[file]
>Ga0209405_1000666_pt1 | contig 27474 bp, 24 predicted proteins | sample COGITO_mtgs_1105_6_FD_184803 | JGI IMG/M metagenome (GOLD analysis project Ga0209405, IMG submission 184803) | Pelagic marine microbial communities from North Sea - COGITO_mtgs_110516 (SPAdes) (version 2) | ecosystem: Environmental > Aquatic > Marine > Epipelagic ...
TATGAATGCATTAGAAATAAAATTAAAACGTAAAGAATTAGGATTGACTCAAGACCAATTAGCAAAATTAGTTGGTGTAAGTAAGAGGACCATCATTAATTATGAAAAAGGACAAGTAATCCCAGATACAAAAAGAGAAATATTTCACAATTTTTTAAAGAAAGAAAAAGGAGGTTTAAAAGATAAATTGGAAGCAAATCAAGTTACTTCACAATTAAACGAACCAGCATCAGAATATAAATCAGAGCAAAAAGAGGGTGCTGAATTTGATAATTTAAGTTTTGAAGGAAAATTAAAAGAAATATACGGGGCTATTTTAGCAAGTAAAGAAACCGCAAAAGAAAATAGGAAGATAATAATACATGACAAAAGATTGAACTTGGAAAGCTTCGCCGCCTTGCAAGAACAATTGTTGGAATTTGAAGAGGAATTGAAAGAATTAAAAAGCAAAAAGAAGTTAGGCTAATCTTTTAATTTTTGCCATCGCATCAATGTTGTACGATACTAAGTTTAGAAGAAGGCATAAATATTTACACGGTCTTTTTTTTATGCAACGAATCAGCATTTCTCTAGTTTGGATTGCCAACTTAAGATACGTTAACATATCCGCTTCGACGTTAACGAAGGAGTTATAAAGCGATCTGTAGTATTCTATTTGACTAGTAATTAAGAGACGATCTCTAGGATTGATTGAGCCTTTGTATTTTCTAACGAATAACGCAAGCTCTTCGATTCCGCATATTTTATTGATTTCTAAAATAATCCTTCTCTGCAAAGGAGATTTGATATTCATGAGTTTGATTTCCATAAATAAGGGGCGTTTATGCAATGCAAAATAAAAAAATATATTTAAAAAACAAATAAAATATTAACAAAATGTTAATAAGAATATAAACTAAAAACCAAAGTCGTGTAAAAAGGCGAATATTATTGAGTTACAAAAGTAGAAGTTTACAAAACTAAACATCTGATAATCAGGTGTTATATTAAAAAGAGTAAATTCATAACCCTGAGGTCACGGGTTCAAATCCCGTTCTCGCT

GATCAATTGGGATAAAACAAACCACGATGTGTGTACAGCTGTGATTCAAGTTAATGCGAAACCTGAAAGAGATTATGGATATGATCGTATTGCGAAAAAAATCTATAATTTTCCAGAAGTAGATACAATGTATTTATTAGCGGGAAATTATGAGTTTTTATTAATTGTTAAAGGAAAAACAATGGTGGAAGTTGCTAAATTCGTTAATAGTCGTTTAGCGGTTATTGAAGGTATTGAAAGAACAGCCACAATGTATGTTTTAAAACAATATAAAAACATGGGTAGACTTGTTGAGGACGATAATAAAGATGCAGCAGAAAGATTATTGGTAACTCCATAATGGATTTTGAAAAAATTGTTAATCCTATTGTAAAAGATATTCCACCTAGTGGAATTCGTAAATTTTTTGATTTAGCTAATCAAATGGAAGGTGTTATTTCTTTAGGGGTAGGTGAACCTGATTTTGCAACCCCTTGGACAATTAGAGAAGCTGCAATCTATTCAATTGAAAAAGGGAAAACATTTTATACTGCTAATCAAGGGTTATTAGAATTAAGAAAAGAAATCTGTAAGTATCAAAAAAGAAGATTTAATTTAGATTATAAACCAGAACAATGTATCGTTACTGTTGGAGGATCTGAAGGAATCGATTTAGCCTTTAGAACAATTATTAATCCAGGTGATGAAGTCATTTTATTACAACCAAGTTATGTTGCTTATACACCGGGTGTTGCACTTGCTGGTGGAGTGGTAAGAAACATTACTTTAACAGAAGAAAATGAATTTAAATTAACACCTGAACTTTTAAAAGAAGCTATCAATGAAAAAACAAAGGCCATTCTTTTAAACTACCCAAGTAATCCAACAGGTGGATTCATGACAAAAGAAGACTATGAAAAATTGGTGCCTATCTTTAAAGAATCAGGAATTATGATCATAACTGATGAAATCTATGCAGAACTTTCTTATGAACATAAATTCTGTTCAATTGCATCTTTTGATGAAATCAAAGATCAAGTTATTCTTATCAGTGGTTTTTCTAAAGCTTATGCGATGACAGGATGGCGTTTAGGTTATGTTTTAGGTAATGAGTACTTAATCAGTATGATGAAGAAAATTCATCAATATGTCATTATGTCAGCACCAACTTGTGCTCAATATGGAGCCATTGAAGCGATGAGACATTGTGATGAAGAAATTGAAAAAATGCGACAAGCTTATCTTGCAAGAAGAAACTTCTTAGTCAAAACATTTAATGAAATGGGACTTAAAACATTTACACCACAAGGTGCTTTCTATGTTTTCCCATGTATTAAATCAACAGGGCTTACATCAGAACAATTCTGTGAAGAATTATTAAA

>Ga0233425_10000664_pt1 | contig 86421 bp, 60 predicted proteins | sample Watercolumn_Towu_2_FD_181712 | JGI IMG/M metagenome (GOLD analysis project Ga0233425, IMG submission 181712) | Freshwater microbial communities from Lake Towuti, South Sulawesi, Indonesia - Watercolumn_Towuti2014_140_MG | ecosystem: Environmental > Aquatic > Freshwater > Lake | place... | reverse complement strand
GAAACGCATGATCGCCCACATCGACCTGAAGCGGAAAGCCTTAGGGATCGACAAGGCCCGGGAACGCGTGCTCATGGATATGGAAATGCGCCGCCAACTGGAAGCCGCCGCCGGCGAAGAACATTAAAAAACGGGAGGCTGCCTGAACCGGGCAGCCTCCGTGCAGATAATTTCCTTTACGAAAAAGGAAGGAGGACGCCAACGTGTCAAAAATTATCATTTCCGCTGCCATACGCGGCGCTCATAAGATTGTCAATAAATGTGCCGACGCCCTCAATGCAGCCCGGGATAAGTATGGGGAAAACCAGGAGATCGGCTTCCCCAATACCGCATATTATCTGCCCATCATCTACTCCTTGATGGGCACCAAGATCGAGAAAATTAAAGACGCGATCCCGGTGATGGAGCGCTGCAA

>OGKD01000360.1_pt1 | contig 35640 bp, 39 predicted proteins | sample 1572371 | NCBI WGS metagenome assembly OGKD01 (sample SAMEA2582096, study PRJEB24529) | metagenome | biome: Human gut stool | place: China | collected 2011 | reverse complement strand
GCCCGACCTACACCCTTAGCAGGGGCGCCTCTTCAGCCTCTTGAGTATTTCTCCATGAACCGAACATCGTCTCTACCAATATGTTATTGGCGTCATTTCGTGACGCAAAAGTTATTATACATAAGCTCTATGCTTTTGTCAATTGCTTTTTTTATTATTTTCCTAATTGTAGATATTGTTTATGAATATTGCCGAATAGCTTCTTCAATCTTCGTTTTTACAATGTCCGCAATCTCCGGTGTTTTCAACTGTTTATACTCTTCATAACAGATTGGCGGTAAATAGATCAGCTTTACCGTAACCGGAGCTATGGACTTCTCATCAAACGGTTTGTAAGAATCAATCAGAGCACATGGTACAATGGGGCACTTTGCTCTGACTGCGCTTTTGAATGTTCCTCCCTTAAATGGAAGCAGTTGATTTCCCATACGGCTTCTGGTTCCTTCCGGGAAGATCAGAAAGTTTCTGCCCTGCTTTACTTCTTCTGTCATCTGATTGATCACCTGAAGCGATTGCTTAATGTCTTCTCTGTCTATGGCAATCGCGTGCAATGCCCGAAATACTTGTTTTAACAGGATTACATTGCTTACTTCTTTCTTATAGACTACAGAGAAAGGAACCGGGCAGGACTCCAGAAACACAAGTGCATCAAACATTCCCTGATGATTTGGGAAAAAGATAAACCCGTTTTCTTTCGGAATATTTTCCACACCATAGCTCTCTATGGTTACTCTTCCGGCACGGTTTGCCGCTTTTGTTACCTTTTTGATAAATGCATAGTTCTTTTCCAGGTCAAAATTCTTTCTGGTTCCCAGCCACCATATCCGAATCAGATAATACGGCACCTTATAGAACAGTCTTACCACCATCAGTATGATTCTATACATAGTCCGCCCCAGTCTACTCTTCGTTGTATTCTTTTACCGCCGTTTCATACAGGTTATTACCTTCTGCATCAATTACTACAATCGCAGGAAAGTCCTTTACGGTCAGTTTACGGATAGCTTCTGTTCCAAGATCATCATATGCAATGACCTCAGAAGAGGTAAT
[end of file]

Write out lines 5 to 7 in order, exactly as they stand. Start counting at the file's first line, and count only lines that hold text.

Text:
GAAACGCATGATCGCCCACATCGACCTGAAGCGGAAAGCCTTAGGGATCGACAAGGCCCGGGAACGCGTGCTCATGGATATGGAAATGCGCCGCCAACTGGAAGCCGCCGCCGGCGAAGAACATTAAAAAACGGGAGGCTGCCTGAACCGGGCAGCCTCCGTGCAGATAATTTCCTTTACGAAAAAGGAAGGAGGACGCCAACGTGTCAAAAATTATCATTTCCGCTGCCATACGCGGCGCTCATAAGATTGTCAATAAATGTGCCGACGCCCTCAATGCAGCCCGGGATAAGTATGGGGAAAACCAGGAGATCGGCTTCCCCAATACCGCATATTATCTGCCCATCATCTACTCCTTGATGGGCACCAAGATCGAGAAAATTAAAGACGCGATCCCGGTGATGGAGCGCTGCAA

>OGKD01000360.1_pt1 | contig 35640 bp, 39 predicted proteins | sample 1572371 | NCBI WGS metagenome assembly OGKD01 (sample SAMEA2582096, study PRJEB24529) | metagenome | biome: Human gut stool | place: China | collected 2011 | reverse complement strand
GCCCGACCTACACCCTTAGCAGGGGCGCCTCTTCAGCCTCTTGAGTATTTCTCCATGAACCGAACATCGTCTCTACCAATATGTTATTGGCGTCATTTCGTGACGCAAAAGTTATTATACATAAGCTCTATGCTTTTGTCAATTGCTTTTTTTATTATTTTCCTAATTGTAGATATTGTTTATGAATATTGCCGAATAGCTTCTTCAATCTTCGTTTTTACAATGTCCGCAATCTCCGGTGTTTTCAACTGTTTATACTCTTCATAACAGATTGGCGGTAAATAGATCAGCTTTACCGTAACCGGAGCTATGGACTTCTCATCAAACGGTTTGTAAGAATCAATCAGAGCACATGGTACAATGGGGCACTTTGCTCTGACTGCGCTTTTGAATGTTCCTCCCTTAAATGGAAGCAGTTGATTTCCCATACGGCTTCTGGTTCCTTCCGGGAAGATCAGAAAGTTTCTGCCCTGCTTTACTTCTTCTGTCATCTGATTGATCACCTGAAGCGATTGCTTAATGTCTTCTCTGTCTATGGCAATCGCGTGCAATGCCCGAAATACTTGTTTTAACAGGATTACATTGCTTACTTCTTTCTTATAGACTACAGAGAAAGGAACCGGGCAGGACTCCAGAAACACAAGTGCATCAAACATTCCCTGATGATTTGGGAAAAAGATAAACCCGTTTTCTTTCGGAATATTTTCCACACCATAGCTCTCTATGGTTACTCTTCCGGCACGGTTTGCCGCTTTTGTTACCTTTTTGATAAATGCATAGTTCTTTTCCAGGTCAAAATTCTTTCTGGTTCCCAGCCACCATATCCGAATCAGATAATACGGCACCTTATAGAACAGTCTTACCACCATCAGTATGATTCTATACATAGTCCGCCCCAGTCTACTCTTCGTTGTATTCTTTTACCGCCGTTTCATACAGGTTATTACCTTCTGCATCAATTACTACAATCGCAGGAAAGTCCTTTACGGTCAGTTTACGGATAGCTTCTGTTCCAAGATCATCATATGCAATGACCTCAGAAGAGGTAAT